Figure 1. Typical LM386 amplifier circuit.
For an audio application driving a loudspeaker alternating voltages must be generated. A positive voltage on the output drives the speaker cone one direction and a negative the other. At zero volts the speaker suspension will restore it to the mid-stroke position.
Figure 1 shows that the LM386 is typically powered from a single ended supply and can not drive negative. The chip is designed so that in the quiescent state (no input signal) the output rests at half the supply voltage - 4.5 V in this case. Positive-going signals on the input will drive the output up towards +9 V and negative-going will drive it down towards 0 V.
By adding a capacitor in series with the output the DC is blocked. When the amp is powered up pin 5 will rise quickly to half supply as will the right-hand side of the 220uF capacitor. The right-hand side will very quickly discharge through the low impedance of the loudspeaker so after the initial audible thump or click we will have pin 5 at 4.5 V and the speaker at zero. Note the orientation of the polarised capacitor.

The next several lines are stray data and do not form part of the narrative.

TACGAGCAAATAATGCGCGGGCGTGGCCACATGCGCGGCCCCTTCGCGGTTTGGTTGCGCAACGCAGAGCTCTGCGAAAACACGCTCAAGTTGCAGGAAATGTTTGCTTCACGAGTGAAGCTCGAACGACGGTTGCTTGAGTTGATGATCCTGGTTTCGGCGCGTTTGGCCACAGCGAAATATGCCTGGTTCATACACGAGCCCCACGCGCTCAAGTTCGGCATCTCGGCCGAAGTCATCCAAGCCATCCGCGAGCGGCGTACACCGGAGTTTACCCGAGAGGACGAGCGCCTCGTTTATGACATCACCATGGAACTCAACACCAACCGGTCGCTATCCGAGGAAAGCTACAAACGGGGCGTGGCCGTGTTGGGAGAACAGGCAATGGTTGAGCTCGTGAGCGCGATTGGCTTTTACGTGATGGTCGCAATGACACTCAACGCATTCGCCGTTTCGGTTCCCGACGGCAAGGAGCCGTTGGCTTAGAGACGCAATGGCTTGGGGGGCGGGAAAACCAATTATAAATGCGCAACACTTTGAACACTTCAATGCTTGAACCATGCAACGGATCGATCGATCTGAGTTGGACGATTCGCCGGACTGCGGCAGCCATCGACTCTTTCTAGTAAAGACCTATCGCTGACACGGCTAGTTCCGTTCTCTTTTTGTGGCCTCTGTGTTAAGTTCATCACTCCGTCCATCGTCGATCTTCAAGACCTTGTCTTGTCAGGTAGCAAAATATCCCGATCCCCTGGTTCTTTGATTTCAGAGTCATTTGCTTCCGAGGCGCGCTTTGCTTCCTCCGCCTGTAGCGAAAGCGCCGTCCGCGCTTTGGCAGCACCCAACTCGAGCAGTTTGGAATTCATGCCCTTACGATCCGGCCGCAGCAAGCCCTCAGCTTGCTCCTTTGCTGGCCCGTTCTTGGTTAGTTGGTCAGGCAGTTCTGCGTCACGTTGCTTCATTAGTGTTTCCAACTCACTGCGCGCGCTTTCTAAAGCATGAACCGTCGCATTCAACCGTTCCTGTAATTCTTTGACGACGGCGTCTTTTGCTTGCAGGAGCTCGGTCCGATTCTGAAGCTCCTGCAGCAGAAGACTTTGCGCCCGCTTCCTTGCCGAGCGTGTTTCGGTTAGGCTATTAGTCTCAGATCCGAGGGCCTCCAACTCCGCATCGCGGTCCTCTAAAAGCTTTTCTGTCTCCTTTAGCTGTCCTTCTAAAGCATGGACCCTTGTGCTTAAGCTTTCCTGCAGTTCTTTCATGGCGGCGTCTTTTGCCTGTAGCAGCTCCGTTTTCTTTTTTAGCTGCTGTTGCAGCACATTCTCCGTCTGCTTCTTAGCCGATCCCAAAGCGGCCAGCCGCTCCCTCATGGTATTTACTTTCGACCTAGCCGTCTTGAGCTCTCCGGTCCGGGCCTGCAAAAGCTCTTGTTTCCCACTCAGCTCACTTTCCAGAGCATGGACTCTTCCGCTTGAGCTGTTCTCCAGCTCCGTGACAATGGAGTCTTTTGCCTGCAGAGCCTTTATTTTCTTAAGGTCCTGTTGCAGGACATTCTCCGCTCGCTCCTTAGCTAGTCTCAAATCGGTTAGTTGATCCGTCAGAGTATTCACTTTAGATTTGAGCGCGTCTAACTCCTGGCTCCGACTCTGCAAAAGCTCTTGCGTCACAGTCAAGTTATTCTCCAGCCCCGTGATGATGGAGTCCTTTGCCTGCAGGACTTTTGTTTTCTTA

The 4.5 V across the capacitor will remain. As the left side jiggles up and down with the audio signal but centred about 4.5 V the right side will also jiggle up and down around zero volts.
In effect this is a a high-pass filter and will attenuate the bass frequencies. Adding a 470 uF capacitor will improve the bass response.
The series RC filter is another high pass filter but with a smaller capacitor and is intended to shunt very high-frequency noise to ground.